These posts have been the most popular this year:
- Hacking debt (about not enough time spent hacking, not about financial debt)
- Subscribing to a Twitter account via RSS
- The weight of code
- Extreme syntax
- Which Unicode characters can you depend on?
These posts have been the most popular this year:
I’ve started a new blog called Symbolism. Each post will take a symbol and say a few words about it.
I’ve also started a Twitter account to go with the new blog, @DailySymbol.
The second chapter of Out of the Silent Planet opens by describing a room as “a strange mixture of luxury and squalor.” It gives examples such as the room as having fine armchairs but no carpets or curtains, strewn with debris. The room has “empty champagne-bottles” and “teacups a quarter full of tea and cigarette-ends.” The room belongs to a scientist and an investor who have the resources to live in beauty and comfort, but instead have a few luxurious items in a pigsty. The scene is a metaphor for science and business detached from humane uses, one of the themes of the book.
“Much as beavers, who as a species hate the sound of running water, plaster a creek with mud and sticks until alas that cursed tinkle stops, so do category theorists derive elaborate and obscure definitions in an attempt to capture a concept that to most of us seemed perfectly clear before they got to it. But at least sometimes this works admirably …”
When does a rational portion of a circle have a rational cosine?
If r is a rational number, cos(2πr) rational if and only if the denominator of r is 1, 2, 3, 4, or 6.
This means that the special values of cosine you learn in a trig class, with a simple argument and simple value, are the only ones possible. (Here simple argument means an angle with an integer number of degrees and simple value means a rational number.) And if you see a result such as cos(π/7) = 837/929, you know it can’t be exactly correct, though in this case it’s very close.
“Progress in science depends on new techniques, new discoveries, and new ideas, probably in that order.” — Sidney Brenner
I’m not sure whether I agree with Brenner’s quote, but I find it interesting. You could argue that techniques are most important because they have the most leverage. A new technique may lead to many new discoveries and new ideas.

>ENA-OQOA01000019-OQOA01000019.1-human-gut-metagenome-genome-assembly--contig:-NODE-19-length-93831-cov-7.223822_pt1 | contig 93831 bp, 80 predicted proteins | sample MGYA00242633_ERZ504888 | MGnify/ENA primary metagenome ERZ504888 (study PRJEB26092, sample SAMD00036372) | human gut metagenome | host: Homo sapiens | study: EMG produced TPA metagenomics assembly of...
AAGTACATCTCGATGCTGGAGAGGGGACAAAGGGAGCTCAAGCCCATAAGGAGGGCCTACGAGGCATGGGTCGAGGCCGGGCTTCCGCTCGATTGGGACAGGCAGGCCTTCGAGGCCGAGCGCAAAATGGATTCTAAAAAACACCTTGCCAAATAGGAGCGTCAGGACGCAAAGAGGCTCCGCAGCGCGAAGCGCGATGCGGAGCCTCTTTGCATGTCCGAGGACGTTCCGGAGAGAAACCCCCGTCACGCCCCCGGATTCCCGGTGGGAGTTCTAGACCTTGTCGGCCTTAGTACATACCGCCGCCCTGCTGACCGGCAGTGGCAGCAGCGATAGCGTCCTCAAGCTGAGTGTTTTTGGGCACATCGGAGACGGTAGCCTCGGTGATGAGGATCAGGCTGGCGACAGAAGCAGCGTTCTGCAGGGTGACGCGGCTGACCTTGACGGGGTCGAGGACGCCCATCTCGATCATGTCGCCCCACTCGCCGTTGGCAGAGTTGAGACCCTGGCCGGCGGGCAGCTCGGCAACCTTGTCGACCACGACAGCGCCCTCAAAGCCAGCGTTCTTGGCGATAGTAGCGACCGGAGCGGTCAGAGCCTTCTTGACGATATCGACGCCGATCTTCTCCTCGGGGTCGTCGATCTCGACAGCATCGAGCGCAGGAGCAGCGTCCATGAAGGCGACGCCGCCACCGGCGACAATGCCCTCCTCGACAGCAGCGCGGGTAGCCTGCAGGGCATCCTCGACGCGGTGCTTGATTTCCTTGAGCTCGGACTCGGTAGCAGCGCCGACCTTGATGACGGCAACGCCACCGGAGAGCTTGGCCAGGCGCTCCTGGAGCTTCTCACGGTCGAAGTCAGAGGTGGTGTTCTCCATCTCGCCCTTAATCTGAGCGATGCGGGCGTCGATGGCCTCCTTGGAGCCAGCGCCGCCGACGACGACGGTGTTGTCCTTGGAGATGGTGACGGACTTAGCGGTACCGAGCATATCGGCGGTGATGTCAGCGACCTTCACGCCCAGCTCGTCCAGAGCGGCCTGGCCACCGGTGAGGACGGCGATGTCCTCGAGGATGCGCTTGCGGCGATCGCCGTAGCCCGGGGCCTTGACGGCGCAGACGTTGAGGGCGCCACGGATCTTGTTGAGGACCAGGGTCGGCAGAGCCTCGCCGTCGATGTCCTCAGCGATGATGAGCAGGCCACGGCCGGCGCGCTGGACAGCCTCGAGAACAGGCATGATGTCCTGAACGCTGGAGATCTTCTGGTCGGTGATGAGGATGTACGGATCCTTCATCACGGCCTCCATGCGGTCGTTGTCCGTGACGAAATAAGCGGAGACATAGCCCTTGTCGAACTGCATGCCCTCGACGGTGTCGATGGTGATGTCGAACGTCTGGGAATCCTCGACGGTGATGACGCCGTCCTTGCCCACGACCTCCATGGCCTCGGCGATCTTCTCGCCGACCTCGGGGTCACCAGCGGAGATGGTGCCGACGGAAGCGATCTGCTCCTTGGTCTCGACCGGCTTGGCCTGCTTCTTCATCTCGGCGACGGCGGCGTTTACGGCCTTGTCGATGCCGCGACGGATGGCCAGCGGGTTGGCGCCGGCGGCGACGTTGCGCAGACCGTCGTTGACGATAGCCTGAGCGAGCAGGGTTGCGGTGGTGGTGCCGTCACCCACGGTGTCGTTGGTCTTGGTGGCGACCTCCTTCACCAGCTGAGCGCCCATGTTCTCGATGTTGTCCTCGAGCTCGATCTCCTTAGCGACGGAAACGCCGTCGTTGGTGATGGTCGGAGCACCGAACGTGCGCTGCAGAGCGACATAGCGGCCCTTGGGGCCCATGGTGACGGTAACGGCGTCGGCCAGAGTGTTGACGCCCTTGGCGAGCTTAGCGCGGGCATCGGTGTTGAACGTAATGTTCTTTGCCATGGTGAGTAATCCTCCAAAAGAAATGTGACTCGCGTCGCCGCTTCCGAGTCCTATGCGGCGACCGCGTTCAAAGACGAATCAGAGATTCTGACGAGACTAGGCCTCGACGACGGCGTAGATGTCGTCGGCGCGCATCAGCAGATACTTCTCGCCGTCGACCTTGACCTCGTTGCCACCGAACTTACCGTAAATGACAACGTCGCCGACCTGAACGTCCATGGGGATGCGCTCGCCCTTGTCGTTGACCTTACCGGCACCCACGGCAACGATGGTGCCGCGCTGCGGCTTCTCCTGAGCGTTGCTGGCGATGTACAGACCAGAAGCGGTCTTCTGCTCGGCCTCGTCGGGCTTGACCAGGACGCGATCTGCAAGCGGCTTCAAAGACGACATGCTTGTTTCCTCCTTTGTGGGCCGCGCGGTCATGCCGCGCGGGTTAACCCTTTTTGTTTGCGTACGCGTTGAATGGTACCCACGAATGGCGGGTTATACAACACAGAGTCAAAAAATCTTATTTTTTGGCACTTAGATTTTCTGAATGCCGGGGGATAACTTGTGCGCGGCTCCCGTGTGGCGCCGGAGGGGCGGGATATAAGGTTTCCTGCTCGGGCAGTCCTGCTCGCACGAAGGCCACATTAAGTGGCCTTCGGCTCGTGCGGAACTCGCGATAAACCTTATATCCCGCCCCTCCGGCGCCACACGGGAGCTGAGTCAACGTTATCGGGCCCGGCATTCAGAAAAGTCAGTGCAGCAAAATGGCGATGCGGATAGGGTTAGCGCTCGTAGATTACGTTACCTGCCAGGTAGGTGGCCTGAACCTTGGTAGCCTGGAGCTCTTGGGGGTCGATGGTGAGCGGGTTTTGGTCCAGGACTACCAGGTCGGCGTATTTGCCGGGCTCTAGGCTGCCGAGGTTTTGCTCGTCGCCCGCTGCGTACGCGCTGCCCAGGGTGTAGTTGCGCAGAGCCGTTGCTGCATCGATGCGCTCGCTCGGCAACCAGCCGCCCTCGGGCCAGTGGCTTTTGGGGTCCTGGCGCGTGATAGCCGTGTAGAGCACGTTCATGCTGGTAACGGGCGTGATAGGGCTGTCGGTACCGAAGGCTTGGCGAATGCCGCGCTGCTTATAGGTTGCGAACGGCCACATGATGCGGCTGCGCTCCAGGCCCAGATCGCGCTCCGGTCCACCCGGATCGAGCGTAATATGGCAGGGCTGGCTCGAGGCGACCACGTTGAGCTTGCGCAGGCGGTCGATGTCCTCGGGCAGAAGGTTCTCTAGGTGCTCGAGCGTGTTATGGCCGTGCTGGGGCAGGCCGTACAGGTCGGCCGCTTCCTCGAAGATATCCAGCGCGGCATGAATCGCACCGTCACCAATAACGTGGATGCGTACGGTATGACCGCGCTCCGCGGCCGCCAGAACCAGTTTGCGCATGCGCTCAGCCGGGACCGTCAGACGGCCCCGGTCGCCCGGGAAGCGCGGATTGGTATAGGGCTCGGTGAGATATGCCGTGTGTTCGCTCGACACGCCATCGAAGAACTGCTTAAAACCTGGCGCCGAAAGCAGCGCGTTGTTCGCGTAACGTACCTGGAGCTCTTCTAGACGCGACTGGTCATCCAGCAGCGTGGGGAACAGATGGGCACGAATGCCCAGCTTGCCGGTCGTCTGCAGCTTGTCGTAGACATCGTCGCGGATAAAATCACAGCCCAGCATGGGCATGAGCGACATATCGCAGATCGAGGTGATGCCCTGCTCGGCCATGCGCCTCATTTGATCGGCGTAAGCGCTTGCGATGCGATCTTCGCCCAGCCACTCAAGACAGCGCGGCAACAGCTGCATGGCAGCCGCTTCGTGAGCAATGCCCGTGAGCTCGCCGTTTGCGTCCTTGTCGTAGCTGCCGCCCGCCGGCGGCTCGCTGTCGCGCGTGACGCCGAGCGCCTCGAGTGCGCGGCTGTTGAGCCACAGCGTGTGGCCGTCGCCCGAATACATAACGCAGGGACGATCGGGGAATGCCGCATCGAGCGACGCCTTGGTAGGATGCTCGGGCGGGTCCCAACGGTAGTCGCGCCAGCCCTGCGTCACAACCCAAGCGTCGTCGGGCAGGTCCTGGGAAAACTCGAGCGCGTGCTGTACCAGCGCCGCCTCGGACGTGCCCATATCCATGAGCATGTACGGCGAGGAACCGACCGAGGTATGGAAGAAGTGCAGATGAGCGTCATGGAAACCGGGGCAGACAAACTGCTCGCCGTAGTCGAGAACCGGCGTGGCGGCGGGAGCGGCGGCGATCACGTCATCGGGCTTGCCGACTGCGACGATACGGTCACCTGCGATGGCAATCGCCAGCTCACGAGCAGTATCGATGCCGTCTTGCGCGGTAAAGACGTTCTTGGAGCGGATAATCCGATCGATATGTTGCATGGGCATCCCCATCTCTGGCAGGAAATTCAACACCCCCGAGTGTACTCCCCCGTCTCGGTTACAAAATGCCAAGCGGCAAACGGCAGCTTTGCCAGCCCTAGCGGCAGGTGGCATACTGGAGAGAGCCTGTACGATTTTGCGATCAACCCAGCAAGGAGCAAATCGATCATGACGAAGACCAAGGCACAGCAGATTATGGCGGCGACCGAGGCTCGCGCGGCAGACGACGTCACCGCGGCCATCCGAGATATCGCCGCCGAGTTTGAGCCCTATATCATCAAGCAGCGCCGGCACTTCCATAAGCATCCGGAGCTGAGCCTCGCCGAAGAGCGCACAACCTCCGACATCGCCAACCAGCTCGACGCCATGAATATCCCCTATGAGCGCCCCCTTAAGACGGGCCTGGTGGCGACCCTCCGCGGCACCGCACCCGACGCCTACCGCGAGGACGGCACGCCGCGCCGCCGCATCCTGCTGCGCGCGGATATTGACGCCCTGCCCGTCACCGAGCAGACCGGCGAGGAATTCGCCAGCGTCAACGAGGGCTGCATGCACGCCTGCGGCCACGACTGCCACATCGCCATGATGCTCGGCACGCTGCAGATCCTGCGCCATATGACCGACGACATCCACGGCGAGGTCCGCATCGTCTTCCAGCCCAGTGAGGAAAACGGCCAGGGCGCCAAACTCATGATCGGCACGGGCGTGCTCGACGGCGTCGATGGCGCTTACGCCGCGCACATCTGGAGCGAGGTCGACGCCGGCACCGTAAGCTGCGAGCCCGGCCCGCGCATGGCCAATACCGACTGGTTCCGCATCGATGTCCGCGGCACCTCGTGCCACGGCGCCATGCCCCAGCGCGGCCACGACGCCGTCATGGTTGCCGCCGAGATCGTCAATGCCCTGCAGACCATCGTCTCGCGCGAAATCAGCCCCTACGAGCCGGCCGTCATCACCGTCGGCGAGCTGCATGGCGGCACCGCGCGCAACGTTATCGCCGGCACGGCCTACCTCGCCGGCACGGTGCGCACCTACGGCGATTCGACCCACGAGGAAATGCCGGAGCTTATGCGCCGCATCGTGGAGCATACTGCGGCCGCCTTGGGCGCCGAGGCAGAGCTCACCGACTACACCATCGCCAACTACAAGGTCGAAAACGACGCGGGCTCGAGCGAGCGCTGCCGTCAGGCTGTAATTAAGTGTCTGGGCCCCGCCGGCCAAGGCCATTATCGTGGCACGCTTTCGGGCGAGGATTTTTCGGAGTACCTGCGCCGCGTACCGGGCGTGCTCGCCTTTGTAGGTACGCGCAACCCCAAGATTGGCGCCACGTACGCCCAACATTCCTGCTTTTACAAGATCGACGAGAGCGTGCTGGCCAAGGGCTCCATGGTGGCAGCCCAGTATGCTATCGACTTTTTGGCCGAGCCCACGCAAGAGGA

The other day Mark Jones sent me this photo of Space Shuttle Endeavour.
Sometimes a quick answer to a question is priceless. It can even be valuable to know that you could get a quick answer to a question, even if you never ask. For example, if your company is considering doing something new, knowing that there’s someone to help could make the difference in the decision to go forward.
Next year I’ll be offering this sort of micro-consulting and mentoring. For a monthly retainer, I will be available to answer questions and give advice. This would be for questions I could answer on the spot or with minimal research; anything more involved would have to be a separate consulting project. You would be guaranteed my availability for a certain amount of time per month and a quick turn-round on correspondence. (My response might be “I don’t know,” but I’d get back to you promptly.)
I’ve done some of this kind of consulting, and clients have found it very valuable. I’d like to do more of this next year as a way to fill some of the interstitial time between larger projects. I also expect it will lead to larger projects, e.g. “We like your idea of what we should do. Could you do it for us?”
If this sounds interesting to you, please contact me.
Seth Godin tells the following joke in The Icarus Deception:
Heisenberg looks around the bar and says, “Because there are three of us and because this is a bar, it must be a joke. But the question remains, is it funny or not?”
And Gödel thinks for a moment and says, “Well, because we’re inside the joke, we can’t tell whether it is funny. We’d have to be outside looking at it.”
And Chomsky looks at both of them and says, “Of course it’s funny. You’re just telling it wrong.”
Yesterday Jack Kennedy told me about a graph he’d made as part of a project he’s working on and I asked if I could post it here.
The Galois group of a quadratic polynomial x2 + bx + c is either A2 or S2. If b2 – 4c is a perfect square, the polynomial has rational roots and the Galois group is the trivial group A2. Otherwise there are distinct irrational roots and the Galois group is the two-element group S2.
As b and c range over integers, color a pixel yellow if the group is A2 and black otherwise. This produces the image below.
Note that what appear to be the crossed lines y = ±x intersecting at 0 are actually the lines y = ±(x+1) intersecting at (-1,0).